yobria wrote:For example, take the life insurance segment (which includes LTCI and fixed annuities) of the 2011 Genworth income statment... we see in 2011 Genworth had about a 60/40 benefits/expense ratio.

It's not that hard to do amateur-actuary stuff and get a ballpark estimate. On SPIAs, I figure it has

*got* to be more like a 90% benefits/premium ratio, probably a little higher because of adverse selection. It just can't be 60%.

BRK Direct EZ-Quote says, for a man born 4/1/1947 (age 65) "Your investment of $187,537 will yield 2.30% based upon our mortality assumptions and the U.S. Treasury yield curve as of April 23, 2012. This investment will provide you with $1,000 every month for as long as you live, beginning on June 1, 2012."

I get the CDC 2003 Life Table for Males. Notice that this is the general population, not the supposedly-healther adversely-selected part of the population that buys annuities.

It shows me that of an initial population of 100,000, 78,694 survive to age 65, 77,235 to age 66, etc. Let's say someone wants to pay all 78,694 of them $1,000 a month for the rest of their lives. I take those numbers and multiply each of them by 12,000. Then in the next column, I calculate the discount, based on BRK's 2.30%, for each year, as (1.0230)^(-n) where n = age-65. There are endless questions about "start-of-year-or-end-of-year" etc. but I'm just trying to get a ballpark estimate.

It will cost $13,067,294,408 to make $1,000/month payments for life to 78,694 people, or $166,052/person.

So, with no profit and no expenses, assuming a 2.3% interest rate, it would cost $166,052 to fund those payouts, i.e. $166,052 is the actuarially fair premium. BRK, which is

*not* a particularly low-cost insurer, wants $187,537. So, that implies their payouts cost them 88.5% of the premium.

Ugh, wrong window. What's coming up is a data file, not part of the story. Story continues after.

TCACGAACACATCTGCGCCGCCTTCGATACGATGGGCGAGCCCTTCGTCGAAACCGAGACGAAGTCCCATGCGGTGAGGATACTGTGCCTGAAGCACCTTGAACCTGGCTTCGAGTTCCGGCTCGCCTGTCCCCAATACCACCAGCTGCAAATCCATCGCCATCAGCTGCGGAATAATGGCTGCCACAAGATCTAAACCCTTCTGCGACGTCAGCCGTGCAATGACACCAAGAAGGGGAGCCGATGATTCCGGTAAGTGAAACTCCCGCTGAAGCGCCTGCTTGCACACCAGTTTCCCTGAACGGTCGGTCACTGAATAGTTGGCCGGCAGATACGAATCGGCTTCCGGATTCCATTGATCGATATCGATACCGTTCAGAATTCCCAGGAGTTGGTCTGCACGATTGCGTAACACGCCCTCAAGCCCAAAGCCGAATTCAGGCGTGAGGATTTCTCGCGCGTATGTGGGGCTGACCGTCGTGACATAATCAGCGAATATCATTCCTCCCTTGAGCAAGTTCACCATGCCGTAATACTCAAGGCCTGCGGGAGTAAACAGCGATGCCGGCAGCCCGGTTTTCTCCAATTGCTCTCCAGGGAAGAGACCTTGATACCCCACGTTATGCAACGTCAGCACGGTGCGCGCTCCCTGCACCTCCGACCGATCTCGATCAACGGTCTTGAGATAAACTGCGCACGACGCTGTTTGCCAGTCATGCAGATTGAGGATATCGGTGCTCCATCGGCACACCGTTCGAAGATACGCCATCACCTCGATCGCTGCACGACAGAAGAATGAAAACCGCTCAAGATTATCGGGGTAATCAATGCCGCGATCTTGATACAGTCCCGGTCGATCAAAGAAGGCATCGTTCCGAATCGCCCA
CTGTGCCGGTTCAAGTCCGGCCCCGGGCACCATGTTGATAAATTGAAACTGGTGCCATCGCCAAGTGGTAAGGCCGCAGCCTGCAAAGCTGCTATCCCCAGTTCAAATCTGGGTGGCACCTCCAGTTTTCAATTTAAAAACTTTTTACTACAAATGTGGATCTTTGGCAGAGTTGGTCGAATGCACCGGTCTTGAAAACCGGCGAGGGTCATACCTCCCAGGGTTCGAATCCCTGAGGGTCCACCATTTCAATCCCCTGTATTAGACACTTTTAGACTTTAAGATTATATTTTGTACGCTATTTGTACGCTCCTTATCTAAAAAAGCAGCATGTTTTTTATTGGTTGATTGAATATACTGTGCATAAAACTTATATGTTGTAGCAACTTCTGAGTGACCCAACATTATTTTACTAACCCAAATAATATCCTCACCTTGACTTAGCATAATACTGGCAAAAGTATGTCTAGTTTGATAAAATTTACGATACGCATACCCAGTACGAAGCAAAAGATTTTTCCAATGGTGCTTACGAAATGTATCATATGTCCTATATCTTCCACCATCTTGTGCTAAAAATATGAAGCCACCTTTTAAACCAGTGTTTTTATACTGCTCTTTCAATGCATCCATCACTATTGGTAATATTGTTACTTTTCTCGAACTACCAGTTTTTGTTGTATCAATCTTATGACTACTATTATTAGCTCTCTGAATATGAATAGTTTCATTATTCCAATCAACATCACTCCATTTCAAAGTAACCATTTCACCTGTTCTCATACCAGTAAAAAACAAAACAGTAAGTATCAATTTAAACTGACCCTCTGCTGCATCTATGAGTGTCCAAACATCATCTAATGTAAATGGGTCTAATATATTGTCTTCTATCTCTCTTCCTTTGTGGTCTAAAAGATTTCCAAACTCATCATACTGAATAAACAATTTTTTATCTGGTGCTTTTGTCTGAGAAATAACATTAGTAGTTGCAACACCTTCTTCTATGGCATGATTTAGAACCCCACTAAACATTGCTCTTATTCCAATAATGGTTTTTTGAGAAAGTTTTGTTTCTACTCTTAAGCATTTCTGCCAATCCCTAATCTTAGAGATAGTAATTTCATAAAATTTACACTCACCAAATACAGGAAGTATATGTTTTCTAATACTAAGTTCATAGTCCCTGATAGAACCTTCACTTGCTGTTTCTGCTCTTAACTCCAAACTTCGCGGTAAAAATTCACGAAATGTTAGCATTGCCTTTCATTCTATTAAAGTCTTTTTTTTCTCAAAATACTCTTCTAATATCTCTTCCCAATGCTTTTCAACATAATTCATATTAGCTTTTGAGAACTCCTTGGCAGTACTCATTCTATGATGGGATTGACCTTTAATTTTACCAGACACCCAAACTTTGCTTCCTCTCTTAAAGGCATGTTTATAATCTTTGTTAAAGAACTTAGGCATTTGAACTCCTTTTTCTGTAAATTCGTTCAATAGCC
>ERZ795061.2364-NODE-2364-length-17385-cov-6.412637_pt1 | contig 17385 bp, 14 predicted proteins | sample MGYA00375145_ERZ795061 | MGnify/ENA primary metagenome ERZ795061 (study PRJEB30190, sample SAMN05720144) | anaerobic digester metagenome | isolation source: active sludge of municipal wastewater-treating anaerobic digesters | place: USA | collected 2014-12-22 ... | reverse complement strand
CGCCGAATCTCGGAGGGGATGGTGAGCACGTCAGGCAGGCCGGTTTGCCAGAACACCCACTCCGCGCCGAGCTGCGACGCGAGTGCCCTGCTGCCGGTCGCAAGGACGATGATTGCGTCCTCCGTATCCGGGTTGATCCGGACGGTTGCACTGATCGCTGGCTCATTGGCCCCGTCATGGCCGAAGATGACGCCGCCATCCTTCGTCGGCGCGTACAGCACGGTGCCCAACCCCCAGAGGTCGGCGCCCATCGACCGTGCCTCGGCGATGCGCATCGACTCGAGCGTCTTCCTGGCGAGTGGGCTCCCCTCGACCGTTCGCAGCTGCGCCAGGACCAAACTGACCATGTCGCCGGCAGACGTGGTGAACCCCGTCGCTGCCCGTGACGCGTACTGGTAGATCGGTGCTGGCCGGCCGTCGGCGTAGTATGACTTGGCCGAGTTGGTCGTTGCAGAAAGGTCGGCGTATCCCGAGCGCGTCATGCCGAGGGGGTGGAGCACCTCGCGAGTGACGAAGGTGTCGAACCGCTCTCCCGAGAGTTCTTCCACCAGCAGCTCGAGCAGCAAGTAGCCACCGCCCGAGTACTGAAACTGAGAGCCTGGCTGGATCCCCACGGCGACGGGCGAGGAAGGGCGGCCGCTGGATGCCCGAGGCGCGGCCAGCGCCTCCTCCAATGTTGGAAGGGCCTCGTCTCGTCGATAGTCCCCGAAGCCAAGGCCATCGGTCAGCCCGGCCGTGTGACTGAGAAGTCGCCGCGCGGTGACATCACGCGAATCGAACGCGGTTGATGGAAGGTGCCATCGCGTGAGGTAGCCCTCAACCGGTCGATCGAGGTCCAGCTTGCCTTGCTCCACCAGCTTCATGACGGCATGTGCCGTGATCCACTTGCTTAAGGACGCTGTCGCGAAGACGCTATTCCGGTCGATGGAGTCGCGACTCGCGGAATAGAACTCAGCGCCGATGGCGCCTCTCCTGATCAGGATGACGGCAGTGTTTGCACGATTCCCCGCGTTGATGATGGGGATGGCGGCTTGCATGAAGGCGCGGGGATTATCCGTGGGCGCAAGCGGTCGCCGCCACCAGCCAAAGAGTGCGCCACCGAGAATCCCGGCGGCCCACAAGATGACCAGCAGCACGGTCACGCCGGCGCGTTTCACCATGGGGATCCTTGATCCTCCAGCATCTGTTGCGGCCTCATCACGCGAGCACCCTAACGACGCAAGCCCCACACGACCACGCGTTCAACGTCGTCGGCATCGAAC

And I used the real CDC life table for the general male population. Somewhere I once found a COSM table that has what I'll call "phonied-up" life tables that supposedly represent the mortality curve of the annuity-buying population--it goes up to age 120! If I used that table I'd get a higher payout number.

The point is, I have no idea whether the benefits/premium ratio is 88.5% or 95%, but it can't as low as 60% or even 75% or 80%. It's got to be in the general ballpark of 90% unless I screwed up the calculation. I'd give more details of the calculations but I'd rather have someone do a completely independent check.

I got the life table

here, table 2, page 10.

I'd hypothesize that actuarial math is so cut-and-dried that the risk is small--they can calculate very precisely how many of their annuitants will still need to be paid in 2032, and they can buy in advance the exact bonds they need to make those payments. And the information on mortality rates is not secret--they might even be required to all use the same tables--and neither is the Treasury yield curve. So it's a low-risk business and they probably don't need much profit to justify the risk, and probably can't get much because all their competitors know what they know.

Annual income twenty pounds, annual expenditure nineteen nineteen and six, result happiness; Annual income twenty pounds, annual expenditure twenty pounds ought and six, result misery.